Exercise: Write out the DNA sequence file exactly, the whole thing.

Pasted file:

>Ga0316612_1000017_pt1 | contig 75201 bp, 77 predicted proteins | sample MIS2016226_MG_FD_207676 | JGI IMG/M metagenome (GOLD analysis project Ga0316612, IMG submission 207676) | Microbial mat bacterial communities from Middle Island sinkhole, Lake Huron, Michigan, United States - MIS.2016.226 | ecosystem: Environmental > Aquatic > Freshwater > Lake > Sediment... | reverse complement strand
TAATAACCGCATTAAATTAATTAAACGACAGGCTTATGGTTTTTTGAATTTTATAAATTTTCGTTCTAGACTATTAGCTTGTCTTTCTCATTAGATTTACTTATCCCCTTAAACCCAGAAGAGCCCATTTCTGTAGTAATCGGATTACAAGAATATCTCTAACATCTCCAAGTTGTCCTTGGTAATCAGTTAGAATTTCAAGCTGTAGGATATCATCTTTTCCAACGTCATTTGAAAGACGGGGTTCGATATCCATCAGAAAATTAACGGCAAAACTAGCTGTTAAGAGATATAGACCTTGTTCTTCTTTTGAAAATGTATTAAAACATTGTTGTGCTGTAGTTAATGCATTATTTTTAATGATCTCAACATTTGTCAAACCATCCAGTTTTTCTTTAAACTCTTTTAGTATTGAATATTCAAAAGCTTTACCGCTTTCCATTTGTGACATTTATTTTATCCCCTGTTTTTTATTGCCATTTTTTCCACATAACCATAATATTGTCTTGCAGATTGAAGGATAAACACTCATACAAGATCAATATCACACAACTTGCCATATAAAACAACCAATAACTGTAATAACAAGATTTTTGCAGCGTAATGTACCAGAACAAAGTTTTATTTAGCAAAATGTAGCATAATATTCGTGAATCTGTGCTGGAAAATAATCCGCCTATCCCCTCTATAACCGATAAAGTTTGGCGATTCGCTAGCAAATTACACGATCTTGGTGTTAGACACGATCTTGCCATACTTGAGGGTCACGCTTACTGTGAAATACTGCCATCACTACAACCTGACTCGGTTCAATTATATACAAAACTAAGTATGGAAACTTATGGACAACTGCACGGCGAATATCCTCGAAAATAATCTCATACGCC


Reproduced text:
>Ga0316612_1000017_pt1 | contig 75201 bp, 77 predicted proteins | sample MIS2016226_MG_FD_207676 | JGI IMG/M metagenome (GOLD analysis project Ga0316612, IMG submission 207676) | Microbial mat bacterial communities from Middle Island sinkhole, Lake Huron, Michigan, United States - MIS.2016.226 | ecosystem: Environmental > Aquatic > Freshwater > Lake > Sediment... | reverse complement strand
TAATAACCGCATTAAATTAATTAAACGACAGGCTTATGGTTTTTTGAATTTTATAAATTTTCGTTCTAGACTATTAGCTTGTCTTTCTCATTAGATTTACTTATCCCCTTAAACCCAGAAGAGCCCATTTCTGTAGTAATCGGATTACAAGAATATCTCTAACATCTCCAAGTTGTCCTTGGTAATCAGTTAGAATTTCAAGCTGTAGGATATCATCTTTTCCAACGTCATTTGAAAGACGGGGTTCGATATCCATCAGAAAATTAACGGCAAAACTAGCTGTTAAGAGATATAGACCTTGTTCTTCTTTTGAAAATGTATTAAAACATTGTTGTGCTGTAGTTAATGCATTATTTTTAATGATCTCAACATTTGTCAAACCATCCAGTTTTTCTTTAAACTCTTTTAGTATTGAATATTCAAAAGCTTTACCGCTTTCCATTTGTGACATTTATTTTATCCCCTGTTTTTTATTGCCATTTTTTCCACATAACCATAATATTGTCTTGCAGATTGAAGGATAAACACTCATACAAGATCAATATCACACAACTTGCCATATAAAACAACCAATAACTGTAATAACAAGATTTTTGCAGCGTAATGTACCAGAACAAAGTTTTATTTAGCAAAATGTAGCATAATATTCGTGAATCTGTGCTGGAAAATAATCCGCCTATCCCCTCTATAACCGATAAAGTTTGGCGATTCGCTAGCAAATTACACGATCTTGGTGTTAGACACGATCTTGCCATACTTGAGGGTCACGCTTACTGTGAAATACTGCCATCACTACAACCTGACTCGGTTCAATTATATACAAAACTAAGTATGGAAACTTATGGACAACTGCACGGCGAATATCCTCGAAAATAATCTCATACGCC